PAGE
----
This paper seeks to fill an important gap in the literature by presenting findings from a survey of California CNMs and NPs regarding their experiences with EHRs and comparing them with findings from a similar survey of California physicians. Findings from California are of nationwide importance because it is a large state representing a large share of the nation’s healthcare workforce and because health professionals in California practice in a wide range of settings, from solo practices to large multi-site, multi-specialty groups. In addition, California’s laws governing educational requirements, supervision, and prescribing for CNMs and NPs are similar to those of many other states.16

METHODS

Data Sources

The primary sources of data for this analysis are surveys of samples of CNMs, NPs, and physicians with California licenses conducted in 2011. The physician survey was fielded before California began registering providers for the Medicaid EHR incentive program and the survey of CNMs and NPs was fielded during the program’s early stages.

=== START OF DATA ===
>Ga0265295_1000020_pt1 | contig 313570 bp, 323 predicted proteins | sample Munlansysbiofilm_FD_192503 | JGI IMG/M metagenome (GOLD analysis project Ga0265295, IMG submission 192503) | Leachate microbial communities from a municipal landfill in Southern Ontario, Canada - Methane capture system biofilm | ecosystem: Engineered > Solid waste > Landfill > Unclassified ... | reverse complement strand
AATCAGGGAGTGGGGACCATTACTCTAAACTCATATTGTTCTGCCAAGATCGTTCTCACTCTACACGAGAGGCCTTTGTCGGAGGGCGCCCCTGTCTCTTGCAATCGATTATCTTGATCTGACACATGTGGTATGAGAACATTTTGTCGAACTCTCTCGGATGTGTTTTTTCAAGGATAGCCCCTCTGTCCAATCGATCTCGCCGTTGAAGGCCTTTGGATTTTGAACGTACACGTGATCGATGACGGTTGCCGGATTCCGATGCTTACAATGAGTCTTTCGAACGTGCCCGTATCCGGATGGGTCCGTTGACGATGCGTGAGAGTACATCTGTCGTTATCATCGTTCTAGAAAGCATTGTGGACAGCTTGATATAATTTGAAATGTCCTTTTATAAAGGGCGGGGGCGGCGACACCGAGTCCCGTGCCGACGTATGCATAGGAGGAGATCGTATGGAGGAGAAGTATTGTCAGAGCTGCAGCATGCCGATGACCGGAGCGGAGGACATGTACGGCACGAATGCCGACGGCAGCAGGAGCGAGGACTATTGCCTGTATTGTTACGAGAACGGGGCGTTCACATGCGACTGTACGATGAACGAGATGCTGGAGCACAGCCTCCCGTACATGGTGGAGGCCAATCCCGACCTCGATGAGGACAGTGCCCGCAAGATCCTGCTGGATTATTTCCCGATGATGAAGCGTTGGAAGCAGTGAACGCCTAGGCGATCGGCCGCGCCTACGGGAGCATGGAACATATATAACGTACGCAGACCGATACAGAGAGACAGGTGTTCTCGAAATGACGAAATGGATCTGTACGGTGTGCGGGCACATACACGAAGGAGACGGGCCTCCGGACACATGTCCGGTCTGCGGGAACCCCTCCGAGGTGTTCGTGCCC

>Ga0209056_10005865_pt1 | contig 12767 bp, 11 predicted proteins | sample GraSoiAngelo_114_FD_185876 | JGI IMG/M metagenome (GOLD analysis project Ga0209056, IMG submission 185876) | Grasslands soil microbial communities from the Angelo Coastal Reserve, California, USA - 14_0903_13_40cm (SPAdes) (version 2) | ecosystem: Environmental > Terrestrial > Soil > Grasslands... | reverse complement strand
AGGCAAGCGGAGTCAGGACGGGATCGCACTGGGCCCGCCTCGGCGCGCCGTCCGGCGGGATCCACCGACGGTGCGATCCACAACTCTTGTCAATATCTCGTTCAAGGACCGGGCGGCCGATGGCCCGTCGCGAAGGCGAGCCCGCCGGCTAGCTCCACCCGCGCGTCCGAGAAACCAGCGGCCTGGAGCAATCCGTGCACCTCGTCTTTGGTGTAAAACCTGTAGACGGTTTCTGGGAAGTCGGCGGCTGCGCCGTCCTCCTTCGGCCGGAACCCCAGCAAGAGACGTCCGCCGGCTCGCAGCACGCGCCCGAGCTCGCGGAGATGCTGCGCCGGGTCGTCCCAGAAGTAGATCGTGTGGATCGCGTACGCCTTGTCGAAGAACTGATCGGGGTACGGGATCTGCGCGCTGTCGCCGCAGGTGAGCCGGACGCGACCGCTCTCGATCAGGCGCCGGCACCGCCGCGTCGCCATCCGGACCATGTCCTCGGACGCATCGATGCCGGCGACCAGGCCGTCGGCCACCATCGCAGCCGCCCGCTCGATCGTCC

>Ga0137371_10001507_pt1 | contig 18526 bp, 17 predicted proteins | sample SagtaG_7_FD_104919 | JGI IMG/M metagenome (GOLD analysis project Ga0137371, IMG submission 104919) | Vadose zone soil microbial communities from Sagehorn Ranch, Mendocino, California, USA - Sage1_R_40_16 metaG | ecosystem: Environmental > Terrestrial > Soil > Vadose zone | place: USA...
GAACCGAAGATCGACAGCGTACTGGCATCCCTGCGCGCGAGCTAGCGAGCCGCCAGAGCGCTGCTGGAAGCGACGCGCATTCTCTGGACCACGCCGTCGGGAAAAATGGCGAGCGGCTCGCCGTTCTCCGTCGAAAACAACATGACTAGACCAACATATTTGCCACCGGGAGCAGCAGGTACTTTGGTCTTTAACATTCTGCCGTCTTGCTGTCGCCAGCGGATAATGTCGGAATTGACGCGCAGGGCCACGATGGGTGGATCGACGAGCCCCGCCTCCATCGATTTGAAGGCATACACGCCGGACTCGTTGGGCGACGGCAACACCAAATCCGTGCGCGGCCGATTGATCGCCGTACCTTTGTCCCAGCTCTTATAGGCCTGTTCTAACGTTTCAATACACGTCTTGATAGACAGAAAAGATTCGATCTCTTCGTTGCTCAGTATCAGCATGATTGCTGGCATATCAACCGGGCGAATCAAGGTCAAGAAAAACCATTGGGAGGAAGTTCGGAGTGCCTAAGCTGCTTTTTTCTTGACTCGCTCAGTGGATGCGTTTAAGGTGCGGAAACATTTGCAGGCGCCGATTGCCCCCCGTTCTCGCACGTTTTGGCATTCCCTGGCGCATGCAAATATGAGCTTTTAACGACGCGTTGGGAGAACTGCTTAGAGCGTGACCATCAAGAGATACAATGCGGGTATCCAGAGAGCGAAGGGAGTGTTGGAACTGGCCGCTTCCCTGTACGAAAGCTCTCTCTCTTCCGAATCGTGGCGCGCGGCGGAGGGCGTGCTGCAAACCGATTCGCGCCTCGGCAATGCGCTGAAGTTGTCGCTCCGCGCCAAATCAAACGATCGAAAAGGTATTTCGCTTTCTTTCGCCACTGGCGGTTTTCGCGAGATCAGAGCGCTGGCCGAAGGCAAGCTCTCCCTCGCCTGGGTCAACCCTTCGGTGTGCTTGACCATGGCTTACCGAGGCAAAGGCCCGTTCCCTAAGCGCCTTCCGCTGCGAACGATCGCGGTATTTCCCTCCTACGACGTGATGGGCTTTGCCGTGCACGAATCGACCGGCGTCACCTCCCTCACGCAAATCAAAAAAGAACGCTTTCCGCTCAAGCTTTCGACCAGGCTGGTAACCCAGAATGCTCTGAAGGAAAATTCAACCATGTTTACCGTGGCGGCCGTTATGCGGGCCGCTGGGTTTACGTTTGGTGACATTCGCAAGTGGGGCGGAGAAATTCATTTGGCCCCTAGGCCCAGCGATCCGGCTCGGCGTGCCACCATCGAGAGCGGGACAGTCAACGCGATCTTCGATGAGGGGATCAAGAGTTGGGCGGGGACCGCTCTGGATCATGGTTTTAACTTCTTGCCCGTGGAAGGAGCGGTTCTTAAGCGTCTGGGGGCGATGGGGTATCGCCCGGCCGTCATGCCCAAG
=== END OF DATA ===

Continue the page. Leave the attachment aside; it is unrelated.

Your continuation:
The sample frame for the survey of CNMs and NPs came from license and address information from the California Board of Registered Nursing. Nurses were identified as having a CNM or NP certificate, and some had dual certification. CNMs and NPs in some regions of California were oversampled to ensure adequate numbers of each type of respondent in each region. We mailed the questionnaire on October 21, 2011, accompanied by a letter indicating that completion was voluntary. The letter also included a link to an online version of the survey with login and password information. We subsequently mailed 3 reminder postcards and a second copy of the survey. Data collection closed on January 18, 2012.

We used similar methods to administer a survey to a probability sample of physicians (medical doctors; MDs) in partnership with the Medical Board of California. MDs in California must renew their licenses every 2 years. The renewal process includes completing a mandatory survey that includes questions regarding their professional activities, primary practice location, training, and demographic characteristics. For this study, we developed a 1-page, double-sided, voluntary supplemental questionnaire on EHR availability and included it in the materials sent to MDs whose license renewals were due between June 1 and July 31, 2011. Because the timing of the relicensing process is based on the applicant’s birth month, the sample was essentially random.